C++ static_assert, a niche feature

The new C++ standard defines a new keyword, static_assert, that is already available in Visual Studio 2010 CTP. This new feature allows introducing compile time asserts. It takes an expression that can evaluate to bool and a string. If the expression evaluates to false, the compiler issues an error with the given string literal. If the expression evaluates to true, static_assert has no effect.

Here is an example for using static_assert. Suppose you want to create a template vector class, but you don’t want to allow vectors with a size smaller than 4. Then you can use a static assertion to enforce that.

Compiling this program triggers an error at the second declaration.

Most of the use cases for this feature, in my opinion, would be to test on the size of different types. For instance this sample is taken from the C++0x draft.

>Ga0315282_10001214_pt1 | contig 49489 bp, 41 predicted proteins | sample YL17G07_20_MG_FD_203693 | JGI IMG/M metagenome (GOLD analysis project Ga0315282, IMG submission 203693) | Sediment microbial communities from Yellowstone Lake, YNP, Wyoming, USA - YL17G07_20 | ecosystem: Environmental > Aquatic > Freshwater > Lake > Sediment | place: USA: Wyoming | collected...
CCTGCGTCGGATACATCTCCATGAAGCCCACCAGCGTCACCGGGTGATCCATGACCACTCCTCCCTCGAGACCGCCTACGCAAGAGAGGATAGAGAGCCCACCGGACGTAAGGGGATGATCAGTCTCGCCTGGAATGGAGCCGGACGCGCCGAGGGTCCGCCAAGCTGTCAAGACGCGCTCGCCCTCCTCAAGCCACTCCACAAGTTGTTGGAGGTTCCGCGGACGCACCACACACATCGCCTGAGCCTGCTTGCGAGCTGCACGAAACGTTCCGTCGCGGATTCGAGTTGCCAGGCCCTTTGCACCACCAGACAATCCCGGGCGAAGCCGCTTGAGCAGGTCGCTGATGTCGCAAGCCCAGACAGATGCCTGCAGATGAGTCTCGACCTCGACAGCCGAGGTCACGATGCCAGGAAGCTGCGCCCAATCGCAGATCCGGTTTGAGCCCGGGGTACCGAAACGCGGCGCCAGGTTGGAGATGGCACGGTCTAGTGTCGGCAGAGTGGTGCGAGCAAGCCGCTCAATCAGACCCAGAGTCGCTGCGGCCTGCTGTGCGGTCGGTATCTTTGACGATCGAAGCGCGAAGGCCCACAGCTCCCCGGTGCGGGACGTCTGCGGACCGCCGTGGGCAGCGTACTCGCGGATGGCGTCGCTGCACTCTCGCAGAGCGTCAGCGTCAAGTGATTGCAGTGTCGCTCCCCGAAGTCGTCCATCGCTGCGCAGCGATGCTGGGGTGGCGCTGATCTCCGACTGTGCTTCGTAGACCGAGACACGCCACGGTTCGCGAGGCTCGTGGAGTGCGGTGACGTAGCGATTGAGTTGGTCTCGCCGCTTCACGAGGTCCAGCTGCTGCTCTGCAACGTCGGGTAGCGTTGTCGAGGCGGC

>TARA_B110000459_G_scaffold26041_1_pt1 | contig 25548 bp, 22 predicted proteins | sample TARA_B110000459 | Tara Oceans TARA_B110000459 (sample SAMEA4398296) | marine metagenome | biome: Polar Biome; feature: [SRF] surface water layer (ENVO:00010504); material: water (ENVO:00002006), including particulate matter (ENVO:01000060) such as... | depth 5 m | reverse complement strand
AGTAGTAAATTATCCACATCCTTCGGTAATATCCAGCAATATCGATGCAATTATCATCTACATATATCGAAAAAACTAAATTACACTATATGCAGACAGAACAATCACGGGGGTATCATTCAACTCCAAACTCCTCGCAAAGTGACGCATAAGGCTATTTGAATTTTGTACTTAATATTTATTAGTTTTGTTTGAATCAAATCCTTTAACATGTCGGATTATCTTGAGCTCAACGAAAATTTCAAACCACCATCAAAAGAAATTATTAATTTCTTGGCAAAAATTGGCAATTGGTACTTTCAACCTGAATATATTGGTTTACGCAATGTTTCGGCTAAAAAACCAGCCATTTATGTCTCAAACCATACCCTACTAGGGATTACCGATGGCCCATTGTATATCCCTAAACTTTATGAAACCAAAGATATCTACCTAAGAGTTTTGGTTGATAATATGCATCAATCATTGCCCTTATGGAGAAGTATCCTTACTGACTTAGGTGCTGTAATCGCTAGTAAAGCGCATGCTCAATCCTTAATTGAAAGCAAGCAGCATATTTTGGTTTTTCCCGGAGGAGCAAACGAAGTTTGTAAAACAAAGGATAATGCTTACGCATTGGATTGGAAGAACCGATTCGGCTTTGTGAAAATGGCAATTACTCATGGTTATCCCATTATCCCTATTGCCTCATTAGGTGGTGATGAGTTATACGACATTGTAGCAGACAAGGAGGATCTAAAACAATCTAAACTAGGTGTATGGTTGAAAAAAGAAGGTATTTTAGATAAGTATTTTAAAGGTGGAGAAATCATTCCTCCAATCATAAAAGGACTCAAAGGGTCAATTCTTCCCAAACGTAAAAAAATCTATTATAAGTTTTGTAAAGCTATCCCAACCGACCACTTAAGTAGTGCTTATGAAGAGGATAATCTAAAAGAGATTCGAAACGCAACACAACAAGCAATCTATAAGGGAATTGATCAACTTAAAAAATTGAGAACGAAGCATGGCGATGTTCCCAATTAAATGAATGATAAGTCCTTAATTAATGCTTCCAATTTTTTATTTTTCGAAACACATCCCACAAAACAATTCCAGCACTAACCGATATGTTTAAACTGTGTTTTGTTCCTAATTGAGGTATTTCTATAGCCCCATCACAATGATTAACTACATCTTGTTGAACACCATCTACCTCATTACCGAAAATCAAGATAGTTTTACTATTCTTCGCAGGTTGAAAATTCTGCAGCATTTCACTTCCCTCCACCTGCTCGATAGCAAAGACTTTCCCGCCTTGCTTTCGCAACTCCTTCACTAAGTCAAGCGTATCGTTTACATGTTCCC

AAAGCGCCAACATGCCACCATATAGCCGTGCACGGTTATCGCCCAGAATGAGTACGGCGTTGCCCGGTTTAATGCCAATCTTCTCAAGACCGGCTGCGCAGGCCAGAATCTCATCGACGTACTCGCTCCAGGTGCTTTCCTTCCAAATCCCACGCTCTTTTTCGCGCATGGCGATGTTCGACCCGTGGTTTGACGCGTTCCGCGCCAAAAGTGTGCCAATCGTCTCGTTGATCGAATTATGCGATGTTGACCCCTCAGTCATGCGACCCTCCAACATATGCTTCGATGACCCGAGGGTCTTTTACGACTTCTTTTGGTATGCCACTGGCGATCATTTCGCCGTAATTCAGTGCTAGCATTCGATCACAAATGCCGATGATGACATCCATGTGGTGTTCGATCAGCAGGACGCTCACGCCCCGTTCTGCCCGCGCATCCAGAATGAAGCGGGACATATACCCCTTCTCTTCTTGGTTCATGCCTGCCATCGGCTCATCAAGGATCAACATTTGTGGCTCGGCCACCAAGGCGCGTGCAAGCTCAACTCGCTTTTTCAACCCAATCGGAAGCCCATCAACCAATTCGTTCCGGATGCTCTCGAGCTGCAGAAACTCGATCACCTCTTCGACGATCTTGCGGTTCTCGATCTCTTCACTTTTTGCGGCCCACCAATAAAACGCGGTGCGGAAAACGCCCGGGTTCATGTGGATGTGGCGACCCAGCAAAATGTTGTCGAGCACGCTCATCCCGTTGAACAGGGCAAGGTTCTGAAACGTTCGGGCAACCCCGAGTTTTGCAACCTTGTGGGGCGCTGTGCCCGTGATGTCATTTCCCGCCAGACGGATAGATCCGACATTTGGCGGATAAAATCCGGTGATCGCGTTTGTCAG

To me, static_assert looks like a niche feature. It would have been great if this could be used together with some other features to enfore compile time constraints on types. For instance, I want to restrict the possible types for a template class or function to only those that are derived from IListener (a fictive class).

Perhaps a future standard version will offer support for such things.

2 Replies to “C++ static_assert, a niche feature”

  1. The type checking example you wanted is actually possible in vs10 by combining the type_traits provided by tr1 and static_assert

    #include

    template
    class foo
    {
    static_assert( std::is_convertible::value, “Type is not a correct type!” );
    // OR
    static_assert( std::is_base_of::value, “Type is not a correct type!” );
    };

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